The offer was made an accepted within a week of going live on the market, the home inspection happened the next weekend, and now you’re 3 weeks in and still contracts have not been signed. In fact, maybe you cannot even send contracts out because the buyer is insisting on waiting for results to come back from ancillary inspections. You have offered to make the contract contingent upon these results, but the buyers’ attorney has advised that they do not sign anything until all test results are in. Fewer buyers want to see your house now that your agent broadcast that it has an accepted offer, and the present buyer has you by the balls. You become like a desperate person who went on a date with someone they dig and hasn’t heard from them in a while. It’s not a good look for any seller, and is entirely unnecessary in this, a sellers’ market.
Our local MLS requests that verbal accepted offers be noted by your agent in the Agent Remarks section of any listing, and your agent, therefore, feels obliged to do so. And it’s the right thing to do… initially, and as long as the buyer is acting in good faith. Remarking that there is an accepted offer is not entirely fair to the seller. No offer is binding until contracts are signed, and the buyer can walk at any point before then. And it can take weeks to get that contract signed, causing you lost sleep, aggravation and grey hair. When you write “accepted offer” in the remarks, you are potentially discouraging other buyers from viewing the property. After all, who wants to waste their time seeing a property that is spoken for? It’s a turn off. It’s like going to a bar and seeing the hottie across the way, and then looking down at the engagement ring on her hand. You probably wouldn’t waste your time, right? But you are not engaged, that’s the thing. The accepted offer in our market is really an acceptable offer. It is not truly accepted until both parties have signed that contract. There is nothing to stop you from engaging another buyer, just as there is anything to stop a buyer from walking away.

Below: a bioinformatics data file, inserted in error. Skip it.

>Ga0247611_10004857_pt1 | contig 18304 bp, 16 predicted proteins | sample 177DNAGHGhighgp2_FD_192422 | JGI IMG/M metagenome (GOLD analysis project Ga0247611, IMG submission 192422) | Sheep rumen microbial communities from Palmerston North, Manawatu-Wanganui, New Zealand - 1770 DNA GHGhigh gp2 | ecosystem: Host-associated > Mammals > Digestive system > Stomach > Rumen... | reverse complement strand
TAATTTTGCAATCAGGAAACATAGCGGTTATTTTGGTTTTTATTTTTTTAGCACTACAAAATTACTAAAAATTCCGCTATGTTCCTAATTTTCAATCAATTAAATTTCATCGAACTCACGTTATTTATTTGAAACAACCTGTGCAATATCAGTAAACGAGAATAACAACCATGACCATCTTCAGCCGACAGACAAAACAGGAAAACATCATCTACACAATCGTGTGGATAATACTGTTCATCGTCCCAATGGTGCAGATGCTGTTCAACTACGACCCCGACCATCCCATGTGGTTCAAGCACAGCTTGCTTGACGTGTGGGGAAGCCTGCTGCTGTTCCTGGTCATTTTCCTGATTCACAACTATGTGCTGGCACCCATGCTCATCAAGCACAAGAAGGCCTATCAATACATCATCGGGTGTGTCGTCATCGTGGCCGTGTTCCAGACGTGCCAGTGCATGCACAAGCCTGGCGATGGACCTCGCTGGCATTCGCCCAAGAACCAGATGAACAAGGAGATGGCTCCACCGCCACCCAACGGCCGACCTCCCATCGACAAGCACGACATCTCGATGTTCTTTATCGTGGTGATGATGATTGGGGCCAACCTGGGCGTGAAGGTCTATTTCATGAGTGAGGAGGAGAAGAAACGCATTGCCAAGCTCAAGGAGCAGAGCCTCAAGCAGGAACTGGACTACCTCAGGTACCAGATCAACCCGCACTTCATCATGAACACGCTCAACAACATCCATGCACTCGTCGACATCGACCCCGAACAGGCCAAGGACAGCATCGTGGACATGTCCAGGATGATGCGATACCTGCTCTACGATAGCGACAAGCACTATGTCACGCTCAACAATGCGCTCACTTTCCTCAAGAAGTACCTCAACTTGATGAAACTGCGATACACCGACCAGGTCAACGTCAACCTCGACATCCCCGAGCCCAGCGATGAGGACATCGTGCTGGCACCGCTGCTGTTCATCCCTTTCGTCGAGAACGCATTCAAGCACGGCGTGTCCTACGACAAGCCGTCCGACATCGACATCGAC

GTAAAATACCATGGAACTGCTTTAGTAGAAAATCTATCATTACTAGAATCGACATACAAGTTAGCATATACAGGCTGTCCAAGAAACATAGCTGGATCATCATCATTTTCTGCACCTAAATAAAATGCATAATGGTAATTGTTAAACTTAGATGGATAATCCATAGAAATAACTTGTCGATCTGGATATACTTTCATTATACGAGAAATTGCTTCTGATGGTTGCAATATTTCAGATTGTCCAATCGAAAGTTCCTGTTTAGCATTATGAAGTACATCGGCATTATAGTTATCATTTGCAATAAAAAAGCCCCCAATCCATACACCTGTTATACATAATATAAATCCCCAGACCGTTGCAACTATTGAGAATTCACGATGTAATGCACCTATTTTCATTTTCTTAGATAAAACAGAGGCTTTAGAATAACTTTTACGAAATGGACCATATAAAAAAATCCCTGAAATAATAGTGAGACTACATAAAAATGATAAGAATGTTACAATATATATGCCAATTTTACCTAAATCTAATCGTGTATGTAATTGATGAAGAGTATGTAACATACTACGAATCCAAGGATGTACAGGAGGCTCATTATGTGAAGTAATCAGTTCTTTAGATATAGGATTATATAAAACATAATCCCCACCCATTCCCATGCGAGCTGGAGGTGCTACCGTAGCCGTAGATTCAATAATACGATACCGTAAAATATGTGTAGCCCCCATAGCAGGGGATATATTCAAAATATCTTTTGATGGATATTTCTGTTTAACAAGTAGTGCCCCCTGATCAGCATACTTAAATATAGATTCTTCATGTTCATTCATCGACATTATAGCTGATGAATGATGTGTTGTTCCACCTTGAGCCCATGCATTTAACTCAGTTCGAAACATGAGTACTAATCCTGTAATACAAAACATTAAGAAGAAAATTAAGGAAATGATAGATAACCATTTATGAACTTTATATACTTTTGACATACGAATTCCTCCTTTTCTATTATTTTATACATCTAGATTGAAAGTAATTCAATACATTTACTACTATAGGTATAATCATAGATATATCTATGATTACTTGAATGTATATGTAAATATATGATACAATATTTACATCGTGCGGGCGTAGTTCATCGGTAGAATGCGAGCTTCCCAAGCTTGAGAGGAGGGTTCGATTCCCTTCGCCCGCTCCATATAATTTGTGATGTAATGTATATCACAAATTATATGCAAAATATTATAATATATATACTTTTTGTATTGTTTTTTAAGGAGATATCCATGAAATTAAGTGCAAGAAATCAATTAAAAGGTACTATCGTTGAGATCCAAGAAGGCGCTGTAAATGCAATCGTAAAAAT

Each day that the contract goes unsigned, the chances of the deal falling through increase. It costs nothing to make an offer and as a result, many buyers are trigger happy. They can make offers all day long. Sometimes buyers have offers on more than one property at the same time, even perform multiple home inspections, and later decide what they want. Therefore, noting the accepted offer in the agent remarks is a very generous courtesy, and should be reserved only for those buyers moving at a respectable and earnest pace. But that note needs to have an expiry, and that expiry needs to be communicated to the buy side, so that expectations are set accordingly. A buyer needs to be told upfront that you are willing to note “accepted offer” for a period of x days before it will be removed, depending on what you decide is reasonable in your market. A week, in my opinion, is reasonable (especially for towns south of I-287), 2 weeks is very reasonable for most other towns. Longer than that without signed contracts is, in my opinion, unacceptable. If your agent communicates this deadline upfront and is met with any resistance, he/she can simply remind the other party that every day your home remains active on the market is money out of your pocket.